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Best and Worst Garage Heaters

Need to heat your garage shop so you can work year-round? Several options are available, but the most efficient system is usually a gas-fired, forced-air unit heater mounted on the ceiling.

By the DIY experts of The Family Handyman Magazine

Garage heating systems

We recommend a ceiling-mounted, gas-fired, forced-air unit heater. Some installers recommend infrared heaters because they heat objects instead of air. You’ll be warmed and so will the floor (if it’s free of vehicles). But you won’t be happy with the cold tools inside your tool chest. Infrared heaters are no more energy efficient than forced-air heaters, and they cost about twice as much.

The least expensive alternative is a portable kerosene or propane heater. But they’re a poor choice. They require ventilation (think “open door”) and pump gallons of water vapor into your garage. That means working with a constant cold draft and putting up with smelly exhaust and burning eyes. Then there’s the issue of rust on your tools from all that humidity. Kerosene and propane heaters just aren’t a good solution if you work in the garage regularly. So bite the bullet and buy a ceiling-mounted, forced-air unit heater that’s rated for residential use (building inspectors won’t OK an industrial unit in a residential garage). Plan to spend $500 to $650, plus the cost of professional installation. Advanced DIYers can install a unit heater, which involves gas lines, venting and electrical work. But don’t skip the permits and inspections. An improper installation can kill you. Check with the inspector to see if it’s even legal in your area to perform your own gas hookups.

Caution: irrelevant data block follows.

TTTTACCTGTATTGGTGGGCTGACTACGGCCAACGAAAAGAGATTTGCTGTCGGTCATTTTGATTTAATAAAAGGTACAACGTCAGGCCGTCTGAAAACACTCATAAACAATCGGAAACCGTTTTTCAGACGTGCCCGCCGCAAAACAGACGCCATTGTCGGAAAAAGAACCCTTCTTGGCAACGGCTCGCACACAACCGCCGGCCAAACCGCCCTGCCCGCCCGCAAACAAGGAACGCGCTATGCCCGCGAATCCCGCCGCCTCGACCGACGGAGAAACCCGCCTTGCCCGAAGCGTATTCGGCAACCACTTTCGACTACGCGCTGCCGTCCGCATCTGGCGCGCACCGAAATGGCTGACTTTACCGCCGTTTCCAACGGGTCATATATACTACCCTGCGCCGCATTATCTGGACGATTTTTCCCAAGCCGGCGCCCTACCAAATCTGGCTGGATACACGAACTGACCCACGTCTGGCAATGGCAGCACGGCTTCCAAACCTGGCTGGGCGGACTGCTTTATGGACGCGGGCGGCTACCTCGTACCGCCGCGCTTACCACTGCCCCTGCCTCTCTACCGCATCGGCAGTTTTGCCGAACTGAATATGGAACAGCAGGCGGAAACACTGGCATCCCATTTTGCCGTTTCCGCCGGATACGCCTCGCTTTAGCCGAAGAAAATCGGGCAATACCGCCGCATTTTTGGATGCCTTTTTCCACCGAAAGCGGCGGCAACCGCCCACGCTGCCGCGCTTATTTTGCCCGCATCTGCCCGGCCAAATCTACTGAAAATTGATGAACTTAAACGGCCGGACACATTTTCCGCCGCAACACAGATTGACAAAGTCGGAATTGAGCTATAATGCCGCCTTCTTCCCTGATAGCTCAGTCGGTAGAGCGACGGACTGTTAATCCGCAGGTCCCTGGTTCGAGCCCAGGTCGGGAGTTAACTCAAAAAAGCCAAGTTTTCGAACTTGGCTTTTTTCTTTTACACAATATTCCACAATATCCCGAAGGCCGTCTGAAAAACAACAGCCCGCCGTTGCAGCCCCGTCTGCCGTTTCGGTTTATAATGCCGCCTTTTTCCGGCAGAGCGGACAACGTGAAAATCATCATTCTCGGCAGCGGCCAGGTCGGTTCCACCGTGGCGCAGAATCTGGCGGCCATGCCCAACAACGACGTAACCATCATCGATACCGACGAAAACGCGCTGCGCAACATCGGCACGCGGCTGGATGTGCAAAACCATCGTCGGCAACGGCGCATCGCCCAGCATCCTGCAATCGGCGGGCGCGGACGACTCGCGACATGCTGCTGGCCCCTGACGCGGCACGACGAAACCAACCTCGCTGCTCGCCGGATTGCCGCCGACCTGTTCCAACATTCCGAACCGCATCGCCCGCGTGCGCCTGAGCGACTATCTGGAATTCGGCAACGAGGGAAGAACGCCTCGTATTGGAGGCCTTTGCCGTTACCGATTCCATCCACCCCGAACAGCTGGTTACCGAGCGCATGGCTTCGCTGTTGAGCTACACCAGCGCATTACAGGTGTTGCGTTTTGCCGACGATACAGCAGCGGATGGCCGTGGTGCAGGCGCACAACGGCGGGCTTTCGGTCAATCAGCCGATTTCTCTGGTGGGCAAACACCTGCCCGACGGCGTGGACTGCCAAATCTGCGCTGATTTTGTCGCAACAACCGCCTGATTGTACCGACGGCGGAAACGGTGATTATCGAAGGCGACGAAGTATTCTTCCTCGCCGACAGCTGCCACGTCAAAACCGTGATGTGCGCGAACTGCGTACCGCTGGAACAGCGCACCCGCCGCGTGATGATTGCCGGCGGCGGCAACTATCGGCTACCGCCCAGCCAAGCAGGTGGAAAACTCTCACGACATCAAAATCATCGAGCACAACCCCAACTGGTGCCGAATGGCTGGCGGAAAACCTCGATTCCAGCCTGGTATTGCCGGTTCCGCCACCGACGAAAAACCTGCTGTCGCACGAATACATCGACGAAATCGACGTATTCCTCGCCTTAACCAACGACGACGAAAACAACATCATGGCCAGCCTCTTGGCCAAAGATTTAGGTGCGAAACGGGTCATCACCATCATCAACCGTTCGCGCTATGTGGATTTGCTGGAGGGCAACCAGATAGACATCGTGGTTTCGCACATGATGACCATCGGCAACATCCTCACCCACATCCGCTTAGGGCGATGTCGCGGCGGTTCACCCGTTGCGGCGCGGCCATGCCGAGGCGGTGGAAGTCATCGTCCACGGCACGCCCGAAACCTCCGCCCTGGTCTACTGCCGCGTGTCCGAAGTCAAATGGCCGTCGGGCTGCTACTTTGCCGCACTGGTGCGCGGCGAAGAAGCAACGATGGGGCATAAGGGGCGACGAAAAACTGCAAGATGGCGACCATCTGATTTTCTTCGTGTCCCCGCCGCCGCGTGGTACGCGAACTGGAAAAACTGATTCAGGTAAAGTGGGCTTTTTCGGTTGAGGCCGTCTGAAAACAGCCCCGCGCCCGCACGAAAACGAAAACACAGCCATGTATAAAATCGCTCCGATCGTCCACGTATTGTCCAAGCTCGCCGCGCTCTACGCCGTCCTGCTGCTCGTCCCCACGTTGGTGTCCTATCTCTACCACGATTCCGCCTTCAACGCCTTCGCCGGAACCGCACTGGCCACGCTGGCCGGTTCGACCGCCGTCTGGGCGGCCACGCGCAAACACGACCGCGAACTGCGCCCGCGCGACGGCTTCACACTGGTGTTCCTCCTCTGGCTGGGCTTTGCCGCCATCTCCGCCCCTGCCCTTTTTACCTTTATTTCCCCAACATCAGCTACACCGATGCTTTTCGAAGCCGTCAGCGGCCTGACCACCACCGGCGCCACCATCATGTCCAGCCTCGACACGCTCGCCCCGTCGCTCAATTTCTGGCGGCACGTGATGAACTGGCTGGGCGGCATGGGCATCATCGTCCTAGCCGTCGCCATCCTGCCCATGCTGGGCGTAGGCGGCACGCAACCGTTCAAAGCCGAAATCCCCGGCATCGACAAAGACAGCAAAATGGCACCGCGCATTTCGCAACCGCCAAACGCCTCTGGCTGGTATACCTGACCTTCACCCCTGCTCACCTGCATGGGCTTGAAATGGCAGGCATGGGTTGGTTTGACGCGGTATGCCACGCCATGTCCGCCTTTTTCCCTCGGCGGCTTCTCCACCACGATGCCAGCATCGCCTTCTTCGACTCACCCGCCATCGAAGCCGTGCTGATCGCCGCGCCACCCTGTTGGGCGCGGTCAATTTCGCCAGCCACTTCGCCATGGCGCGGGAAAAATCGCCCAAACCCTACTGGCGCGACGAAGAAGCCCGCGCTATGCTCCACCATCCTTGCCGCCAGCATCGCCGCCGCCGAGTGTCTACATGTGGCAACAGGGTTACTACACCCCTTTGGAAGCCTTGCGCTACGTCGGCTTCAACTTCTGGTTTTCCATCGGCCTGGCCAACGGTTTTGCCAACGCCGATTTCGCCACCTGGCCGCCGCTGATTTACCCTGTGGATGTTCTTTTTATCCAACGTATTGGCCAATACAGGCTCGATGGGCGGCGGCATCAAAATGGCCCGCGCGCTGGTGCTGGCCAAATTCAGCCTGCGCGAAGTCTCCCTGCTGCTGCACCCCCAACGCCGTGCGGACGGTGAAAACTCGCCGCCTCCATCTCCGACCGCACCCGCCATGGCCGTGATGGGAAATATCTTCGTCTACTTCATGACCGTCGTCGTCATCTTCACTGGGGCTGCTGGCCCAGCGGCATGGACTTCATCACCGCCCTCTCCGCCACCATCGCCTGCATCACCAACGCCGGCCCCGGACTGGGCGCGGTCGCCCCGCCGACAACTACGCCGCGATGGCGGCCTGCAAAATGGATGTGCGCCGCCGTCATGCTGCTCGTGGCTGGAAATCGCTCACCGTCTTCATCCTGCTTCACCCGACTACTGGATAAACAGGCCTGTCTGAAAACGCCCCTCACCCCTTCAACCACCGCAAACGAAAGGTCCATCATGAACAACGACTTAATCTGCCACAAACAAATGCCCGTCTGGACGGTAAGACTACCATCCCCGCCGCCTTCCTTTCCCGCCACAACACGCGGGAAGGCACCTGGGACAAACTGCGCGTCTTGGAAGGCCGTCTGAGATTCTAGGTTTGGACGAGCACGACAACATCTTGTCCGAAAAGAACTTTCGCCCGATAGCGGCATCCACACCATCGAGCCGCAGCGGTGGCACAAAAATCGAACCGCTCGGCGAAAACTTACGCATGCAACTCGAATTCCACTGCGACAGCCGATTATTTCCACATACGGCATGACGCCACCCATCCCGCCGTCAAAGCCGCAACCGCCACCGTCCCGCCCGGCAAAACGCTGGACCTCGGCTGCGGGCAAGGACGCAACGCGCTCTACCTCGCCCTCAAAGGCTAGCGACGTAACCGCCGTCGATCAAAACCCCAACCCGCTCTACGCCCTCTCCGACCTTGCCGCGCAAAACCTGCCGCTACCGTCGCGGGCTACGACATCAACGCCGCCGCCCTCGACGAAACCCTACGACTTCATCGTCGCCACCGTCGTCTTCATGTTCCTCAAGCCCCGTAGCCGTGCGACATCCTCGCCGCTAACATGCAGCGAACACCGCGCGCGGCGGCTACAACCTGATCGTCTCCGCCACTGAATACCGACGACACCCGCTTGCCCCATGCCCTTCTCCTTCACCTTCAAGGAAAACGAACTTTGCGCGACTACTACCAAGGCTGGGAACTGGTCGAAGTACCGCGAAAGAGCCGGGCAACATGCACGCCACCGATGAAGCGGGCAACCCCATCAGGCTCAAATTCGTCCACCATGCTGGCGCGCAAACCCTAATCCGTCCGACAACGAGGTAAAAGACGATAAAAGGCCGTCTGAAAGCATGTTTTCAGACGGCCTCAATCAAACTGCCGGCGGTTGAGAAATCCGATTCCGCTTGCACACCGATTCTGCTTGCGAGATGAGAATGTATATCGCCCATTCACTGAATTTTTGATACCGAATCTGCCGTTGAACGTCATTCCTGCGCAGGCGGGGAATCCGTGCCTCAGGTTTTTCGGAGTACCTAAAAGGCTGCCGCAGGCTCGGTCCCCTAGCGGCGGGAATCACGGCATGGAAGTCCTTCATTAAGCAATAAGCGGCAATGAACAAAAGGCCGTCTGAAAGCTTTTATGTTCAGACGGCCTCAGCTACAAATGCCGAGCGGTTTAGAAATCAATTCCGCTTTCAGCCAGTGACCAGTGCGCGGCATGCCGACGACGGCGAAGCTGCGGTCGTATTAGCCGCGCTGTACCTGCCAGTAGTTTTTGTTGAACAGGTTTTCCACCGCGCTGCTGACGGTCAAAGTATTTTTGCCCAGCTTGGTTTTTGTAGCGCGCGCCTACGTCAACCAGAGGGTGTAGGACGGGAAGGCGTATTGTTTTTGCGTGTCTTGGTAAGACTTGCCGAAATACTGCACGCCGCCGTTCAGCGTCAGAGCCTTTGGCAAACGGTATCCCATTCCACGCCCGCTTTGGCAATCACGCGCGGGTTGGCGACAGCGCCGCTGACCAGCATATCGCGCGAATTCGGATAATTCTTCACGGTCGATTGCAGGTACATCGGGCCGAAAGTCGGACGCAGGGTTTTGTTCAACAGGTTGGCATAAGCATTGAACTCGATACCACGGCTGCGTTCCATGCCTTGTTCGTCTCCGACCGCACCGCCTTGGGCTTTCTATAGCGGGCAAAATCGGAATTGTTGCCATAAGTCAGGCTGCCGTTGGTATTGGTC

If you’ll be working on wood projects or using spray finishes, choose a heater with a separate combustion chamber. They burn fresh outside air instead of the dust or paint-laden air inside a garage. There’s a slight fire danger using a conventional heater, and the dust and paint particles will cause burner problems that require service calls.

Some unit heaters are more compact than others and can be mounted within 1 in. of the ceiling. So review the dimensions of the heater and calculate the installed height to ensure proper headroom.

To help size the heater and estimate monthly energy costs, consult manufacturers and dealers. Most residential garages require heaters with a capacity of 30,000 or 45,000 Btu. Your heater size depends on the garage’s square footage, ceiling height and insulation, so don’t guess. And don’t oversize your heater—especially if you intend to leave it on (even at a reduced temperature) all winter. An oversize unit heater cycles too often and wastes energy.

If you have an attached garage, mount the thermostat on the common wall between the garage and the house and away from the heated airflow. In a detached garage, mount it on the wall below the heater.

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August 15, 8:18 PM [GMT -5]

Excellent comments and suggestions. One exception, however, the recommended forced air is also notorious for rusting precision machinery and tools since they are still cold as the moisture laden warm air tries to warm them. While radiant heat may not get the tool deep in your tool box warm as fast as forced air, my lathe and mill no longer suffer from chronic rusting since I jerked the forced air and went with a ceiling mounted gas fired radiant heat tube that is exhausted outside. The best of all worlds, fast heat, no rust, minimal fire and flash concerns and it is very comfortable as it warm your bones through your clothes, like standing next to a nice campfire.

February 10, 12:15 PM [GMT -5]

I decided on a window unit heat pump for my 1000 foot shop in Virginia. With good sun exposure and insulation, the heating load is low, so even a small unit can keep the temperature at 62F when I'm working. Shade trees keep the cooling load low in the summer. I've tried propane heaters, but don't like the pilot lights and how they add so much humidity. The window unit heat pumps can be user-installed as long as there is 220V power near the opening.

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